San Francisco has been unusually cool and wet this month. Daily high temperatures have sometimes not even reached the 50s and lows have occasionally dipped down to the upper 30s.
Yeah, yeah, I know. You folks in the Midwest and Northeast, with your polar vortexes and nor’easters and blizzards, are probably thinking I have a lot of nerve complaining about temperatures in the 40s and 50s. Fair enough. I get it. Please don’t hate me, okay?
One of the great things about living in San Francisco is the climate. It rarely gets into the 80s during the summer. In fact, we don’t even have air conditioning in our house. And in the winter, it almost never drops into the 30s. We do have a furnace, but hardly ever have to turn it on. If there’s a chill in the house, we fire up the gas fireplace for a little while to make it toasty.
Last night, when I went to bed, our bedroom felt a bit chillier than usual. I have this little ambient temperature gauge on the chest of drawers, and when I looked at it last night, it read 59.5°F.My wife was already in bed, so I joined her, pulled the quilt snuggly up to my neck, and went to sleep.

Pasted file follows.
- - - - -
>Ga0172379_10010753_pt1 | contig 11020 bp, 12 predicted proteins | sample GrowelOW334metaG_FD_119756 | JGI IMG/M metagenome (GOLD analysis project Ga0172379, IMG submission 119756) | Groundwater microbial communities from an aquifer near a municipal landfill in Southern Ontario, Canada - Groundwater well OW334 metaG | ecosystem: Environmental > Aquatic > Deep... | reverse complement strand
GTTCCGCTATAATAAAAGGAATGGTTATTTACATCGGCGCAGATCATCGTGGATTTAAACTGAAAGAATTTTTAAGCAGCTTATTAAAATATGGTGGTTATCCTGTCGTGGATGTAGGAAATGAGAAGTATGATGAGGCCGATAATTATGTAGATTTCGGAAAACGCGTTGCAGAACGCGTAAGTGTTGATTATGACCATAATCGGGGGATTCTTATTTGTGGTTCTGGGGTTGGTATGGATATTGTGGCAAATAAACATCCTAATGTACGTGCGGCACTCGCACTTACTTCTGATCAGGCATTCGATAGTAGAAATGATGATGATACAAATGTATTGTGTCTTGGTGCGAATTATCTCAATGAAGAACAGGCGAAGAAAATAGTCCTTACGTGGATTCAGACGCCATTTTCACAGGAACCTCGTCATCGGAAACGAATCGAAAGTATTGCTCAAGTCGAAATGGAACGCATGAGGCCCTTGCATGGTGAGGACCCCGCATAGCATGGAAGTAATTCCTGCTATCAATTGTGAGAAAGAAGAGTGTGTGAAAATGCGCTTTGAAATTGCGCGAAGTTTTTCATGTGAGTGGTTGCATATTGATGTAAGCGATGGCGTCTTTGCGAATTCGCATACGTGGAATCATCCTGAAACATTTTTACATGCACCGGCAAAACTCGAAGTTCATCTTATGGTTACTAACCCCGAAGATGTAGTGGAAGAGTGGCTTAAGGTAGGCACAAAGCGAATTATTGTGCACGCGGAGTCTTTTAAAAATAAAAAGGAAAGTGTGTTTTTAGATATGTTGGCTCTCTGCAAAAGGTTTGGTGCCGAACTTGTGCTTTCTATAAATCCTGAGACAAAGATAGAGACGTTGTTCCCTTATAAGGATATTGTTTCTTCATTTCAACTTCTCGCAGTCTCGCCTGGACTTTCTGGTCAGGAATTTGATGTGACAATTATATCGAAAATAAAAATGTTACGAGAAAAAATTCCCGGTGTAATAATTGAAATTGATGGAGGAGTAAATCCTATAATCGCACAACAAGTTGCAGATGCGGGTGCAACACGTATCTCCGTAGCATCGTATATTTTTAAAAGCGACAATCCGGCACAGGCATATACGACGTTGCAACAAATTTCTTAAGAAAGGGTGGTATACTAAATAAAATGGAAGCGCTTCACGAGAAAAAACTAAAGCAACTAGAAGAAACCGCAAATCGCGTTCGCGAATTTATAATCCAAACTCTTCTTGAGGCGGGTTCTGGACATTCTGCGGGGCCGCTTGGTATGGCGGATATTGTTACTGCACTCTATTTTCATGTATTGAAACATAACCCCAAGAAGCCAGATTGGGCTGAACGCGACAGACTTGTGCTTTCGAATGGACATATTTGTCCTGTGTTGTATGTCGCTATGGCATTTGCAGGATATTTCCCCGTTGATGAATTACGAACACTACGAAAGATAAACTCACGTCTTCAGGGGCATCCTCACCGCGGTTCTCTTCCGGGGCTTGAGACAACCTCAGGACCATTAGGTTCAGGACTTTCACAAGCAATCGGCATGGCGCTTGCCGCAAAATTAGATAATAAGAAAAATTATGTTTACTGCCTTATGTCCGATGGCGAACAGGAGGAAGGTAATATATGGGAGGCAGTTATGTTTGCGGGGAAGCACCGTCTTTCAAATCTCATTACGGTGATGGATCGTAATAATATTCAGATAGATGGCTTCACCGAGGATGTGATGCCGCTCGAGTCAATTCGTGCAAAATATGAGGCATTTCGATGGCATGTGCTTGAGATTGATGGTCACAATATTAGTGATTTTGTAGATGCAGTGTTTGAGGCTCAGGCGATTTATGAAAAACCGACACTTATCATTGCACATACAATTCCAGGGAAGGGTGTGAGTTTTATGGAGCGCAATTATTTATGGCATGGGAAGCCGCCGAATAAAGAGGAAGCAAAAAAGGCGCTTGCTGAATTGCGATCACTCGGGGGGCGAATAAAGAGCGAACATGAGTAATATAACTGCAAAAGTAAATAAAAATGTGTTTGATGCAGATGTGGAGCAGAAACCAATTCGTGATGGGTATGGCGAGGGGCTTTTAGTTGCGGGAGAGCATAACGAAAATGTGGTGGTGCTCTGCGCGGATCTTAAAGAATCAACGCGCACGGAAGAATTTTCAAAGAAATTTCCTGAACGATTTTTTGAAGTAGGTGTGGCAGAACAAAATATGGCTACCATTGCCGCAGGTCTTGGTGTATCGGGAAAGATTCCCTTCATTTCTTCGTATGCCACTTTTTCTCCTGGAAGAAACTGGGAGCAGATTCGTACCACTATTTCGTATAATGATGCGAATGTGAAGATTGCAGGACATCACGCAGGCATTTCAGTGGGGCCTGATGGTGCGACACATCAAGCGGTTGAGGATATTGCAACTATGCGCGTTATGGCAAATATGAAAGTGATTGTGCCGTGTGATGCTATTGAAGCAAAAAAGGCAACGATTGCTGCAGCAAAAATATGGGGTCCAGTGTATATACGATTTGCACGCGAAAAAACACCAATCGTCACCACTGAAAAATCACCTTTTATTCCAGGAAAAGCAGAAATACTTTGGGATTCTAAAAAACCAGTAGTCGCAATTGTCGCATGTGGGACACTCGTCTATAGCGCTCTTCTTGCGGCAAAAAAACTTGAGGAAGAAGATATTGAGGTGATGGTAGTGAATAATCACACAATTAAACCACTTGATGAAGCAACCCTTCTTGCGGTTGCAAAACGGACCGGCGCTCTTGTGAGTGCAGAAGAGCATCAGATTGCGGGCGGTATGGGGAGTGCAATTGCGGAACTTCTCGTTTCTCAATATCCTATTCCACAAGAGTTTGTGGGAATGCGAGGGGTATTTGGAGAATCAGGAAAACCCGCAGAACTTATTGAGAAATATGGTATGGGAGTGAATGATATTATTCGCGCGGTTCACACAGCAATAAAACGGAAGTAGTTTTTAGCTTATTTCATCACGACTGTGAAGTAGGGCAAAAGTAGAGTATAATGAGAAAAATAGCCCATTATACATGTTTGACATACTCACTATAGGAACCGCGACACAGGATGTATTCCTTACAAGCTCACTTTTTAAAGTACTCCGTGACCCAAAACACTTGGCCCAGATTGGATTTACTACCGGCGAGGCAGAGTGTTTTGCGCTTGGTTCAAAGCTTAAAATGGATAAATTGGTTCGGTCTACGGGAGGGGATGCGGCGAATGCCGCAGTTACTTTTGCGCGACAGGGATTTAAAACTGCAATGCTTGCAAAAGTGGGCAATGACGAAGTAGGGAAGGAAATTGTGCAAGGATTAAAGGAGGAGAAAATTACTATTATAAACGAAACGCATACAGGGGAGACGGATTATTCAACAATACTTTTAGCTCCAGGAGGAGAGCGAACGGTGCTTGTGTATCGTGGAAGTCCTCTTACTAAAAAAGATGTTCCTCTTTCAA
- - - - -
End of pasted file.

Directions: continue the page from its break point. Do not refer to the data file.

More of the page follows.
Now as everyone knows, temperatures usually reach their lowest just before dawn. That’s science. So I was kind of surprised when, at 6:30 this morning, I glanced at that temperature thingie and saw this:The ambient temperature in the bedroom was five degrees warmer than it was when I got in bed last night!
My wife was already in the kitchen when I joined her a few minutes later and I remarked that I was surprised at how much warmer our room was this morning than it was when I came to bed last night.
She looked at me and said, “Your body puts off a lot of heat at night and you sweat a lot. That’s why the sheets on your side of the bed are sort of yellowish.”
“Really?” I said.
“Yeah,” she said. “It’s your body heat. Either that or you’re incontinent.”